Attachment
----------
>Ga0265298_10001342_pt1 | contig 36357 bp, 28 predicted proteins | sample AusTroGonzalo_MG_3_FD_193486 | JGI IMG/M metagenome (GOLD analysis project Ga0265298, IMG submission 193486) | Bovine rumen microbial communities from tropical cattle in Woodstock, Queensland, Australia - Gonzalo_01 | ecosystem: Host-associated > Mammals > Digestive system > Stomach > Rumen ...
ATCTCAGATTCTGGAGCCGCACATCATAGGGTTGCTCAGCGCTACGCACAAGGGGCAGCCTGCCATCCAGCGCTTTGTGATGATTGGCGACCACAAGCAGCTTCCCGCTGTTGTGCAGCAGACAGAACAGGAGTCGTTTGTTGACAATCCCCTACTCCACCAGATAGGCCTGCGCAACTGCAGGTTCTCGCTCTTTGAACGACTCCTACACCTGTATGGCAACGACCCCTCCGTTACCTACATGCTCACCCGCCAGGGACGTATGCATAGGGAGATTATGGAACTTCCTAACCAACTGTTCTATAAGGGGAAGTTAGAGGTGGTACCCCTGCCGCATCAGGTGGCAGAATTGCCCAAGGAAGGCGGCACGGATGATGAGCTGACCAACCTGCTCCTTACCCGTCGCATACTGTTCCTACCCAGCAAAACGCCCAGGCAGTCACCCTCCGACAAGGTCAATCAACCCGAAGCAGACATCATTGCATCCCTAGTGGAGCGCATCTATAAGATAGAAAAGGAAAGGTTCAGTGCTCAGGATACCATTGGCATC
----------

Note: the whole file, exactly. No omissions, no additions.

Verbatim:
>Ga0265298_10001342_pt1 | contig 36357 bp, 28 predicted proteins | sample AusTroGonzalo_MG_3_FD_193486 | JGI IMG/M metagenome (GOLD analysis project Ga0265298, IMG submission 193486) | Bovine rumen microbial communities from tropical cattle in Woodstock, Queensland, Australia - Gonzalo_01 | ecosystem: Host-associated > Mammals > Digestive system > Stomach > Rumen ...
ATCTCAGATTCTGGAGCCGCACATCATAGGGTTGCTCAGCGCTACGCACAAGGGGCAGCCTGCCATCCAGCGCTTTGTGATGATTGGCGACCACAAGCAGCTTCCCGCTGTTGTGCAGCAGACAGAACAGGAGTCGTTTGTTGACAATCCCCTACTCCACCAGATAGGCCTGCGCAACTGCAGGTTCTCGCTCTTTGAACGACTCCTACACCTGTATGGCAACGACCCCTCCGTTACCTACATGCTCACCCGCCAGGGACGTATGCATAGGGAGATTATGGAACTTCCTAACCAACTGTTCTATAAGGGGAAGTTAGAGGTGGTACCCCTGCCGCATCAGGTGGCAGAATTGCCCAAGGAAGGCGGCACGGATGATGAGCTGACCAACCTGCTCCTTACCCGTCGCATACTGTTCCTACCCAGCAAAACGCCCAGGCAGTCACCCTCCGACAAGGTCAATCAACCCGAAGCAGACATCATTGCATCCCTAGTGGAGCGCATCTATAAGATAGAAAAGGAAAGGTTCAGTGCTCAGGATACCATTGGCATC